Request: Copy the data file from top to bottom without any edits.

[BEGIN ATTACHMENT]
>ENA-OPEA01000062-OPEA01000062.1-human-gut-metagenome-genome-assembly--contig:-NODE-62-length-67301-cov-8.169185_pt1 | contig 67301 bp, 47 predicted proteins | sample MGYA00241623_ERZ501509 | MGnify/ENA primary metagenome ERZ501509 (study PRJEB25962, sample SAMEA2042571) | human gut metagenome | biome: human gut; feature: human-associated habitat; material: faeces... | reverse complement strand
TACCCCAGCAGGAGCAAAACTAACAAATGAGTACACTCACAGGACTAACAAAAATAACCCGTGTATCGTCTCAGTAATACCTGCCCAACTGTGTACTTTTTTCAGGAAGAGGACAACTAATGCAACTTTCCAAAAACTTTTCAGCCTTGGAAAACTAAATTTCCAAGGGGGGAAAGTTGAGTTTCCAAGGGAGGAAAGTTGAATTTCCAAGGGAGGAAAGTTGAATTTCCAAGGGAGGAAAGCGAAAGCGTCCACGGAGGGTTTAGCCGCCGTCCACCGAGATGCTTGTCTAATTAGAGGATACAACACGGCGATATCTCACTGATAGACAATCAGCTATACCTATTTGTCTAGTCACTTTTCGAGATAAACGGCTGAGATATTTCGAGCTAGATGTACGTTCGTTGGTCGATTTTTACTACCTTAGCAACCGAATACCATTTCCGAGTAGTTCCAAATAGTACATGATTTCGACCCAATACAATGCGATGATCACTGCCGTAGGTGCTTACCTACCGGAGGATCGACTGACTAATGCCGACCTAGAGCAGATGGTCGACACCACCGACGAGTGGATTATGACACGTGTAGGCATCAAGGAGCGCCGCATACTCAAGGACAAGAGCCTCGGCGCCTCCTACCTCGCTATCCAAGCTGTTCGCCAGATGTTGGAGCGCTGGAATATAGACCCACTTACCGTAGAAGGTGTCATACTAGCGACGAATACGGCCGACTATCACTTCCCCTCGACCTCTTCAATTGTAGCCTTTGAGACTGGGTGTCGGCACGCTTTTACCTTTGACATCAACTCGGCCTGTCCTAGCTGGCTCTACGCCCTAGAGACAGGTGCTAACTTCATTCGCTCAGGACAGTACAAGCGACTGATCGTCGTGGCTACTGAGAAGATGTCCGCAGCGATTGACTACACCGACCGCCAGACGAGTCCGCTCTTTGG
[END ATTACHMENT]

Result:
>ENA-OPEA01000062-OPEA01000062.1-human-gut-metagenome-genome-assembly--contig:-NODE-62-length-67301-cov-8.169185_pt1 | contig 67301 bp, 47 predicted proteins | sample MGYA00241623_ERZ501509 | MGnify/ENA primary metagenome ERZ501509 (study PRJEB25962, sample SAMEA2042571) | human gut metagenome | biome: human gut; feature: human-associated habitat; material: faeces... | reverse complement strand
TACCCCAGCAGGAGCAAAACTAACAAATGAGTACACTCACAGGACTAACAAAAATAACCCGTGTATCGTCTCAGTAATACCTGCCCAACTGTGTACTTTTTTCAGGAAGAGGACAACTAATGCAACTTTCCAAAAACTTTTCAGCCTTGGAAAACTAAATTTCCAAGGGGGGAAAGTTGAGTTTCCAAGGGAGGAAAGTTGAATTTCCAAGGGAGGAAAGTTGAATTTCCAAGGGAGGAAAGCGAAAGCGTCCACGGAGGGTTTAGCCGCCGTCCACCGAGATGCTTGTCTAATTAGAGGATACAACACGGCGATATCTCACTGATAGACAATCAGCTATACCTATTTGTCTAGTCACTTTTCGAGATAAACGGCTGAGATATTTCGAGCTAGATGTACGTTCGTTGGTCGATTTTTACTACCTTAGCAACCGAATACCATTTCCGAGTAGTTCCAAATAGTACATGATTTCGACCCAATACAATGCGATGATCACTGCCGTAGGTGCTTACCTACCGGAGGATCGACTGACTAATGCCGACCTAGAGCAGATGGTCGACACCACCGACGAGTGGATTATGACACGTGTAGGCATCAAGGAGCGCCGCATACTCAAGGACAAGAGCCTCGGCGCCTCCTACCTCGCTATCCAAGCTGTTCGCCAGATGTTGGAGCGCTGGAATATAGACCCACTTACCGTAGAAGGTGTCATACTAGCGACGAATACGGCCGACTATCACTTCCCCTCGACCTCTTCAATTGTAGCCTTTGAGACTGGGTGTCGGCACGCTTTTACCTTTGACATCAACTCGGCCTGTCCTAGCTGGCTCTACGCCCTAGAGACAGGTGCTAACTTCATTCGCTCAGGACAGTACAAGCGACTGATCGTCGTGGCTACTGAGAAGATGTCCGCAGCGATTGACTACACCGACCGCCAGACGAGTCCGCTCTTTGG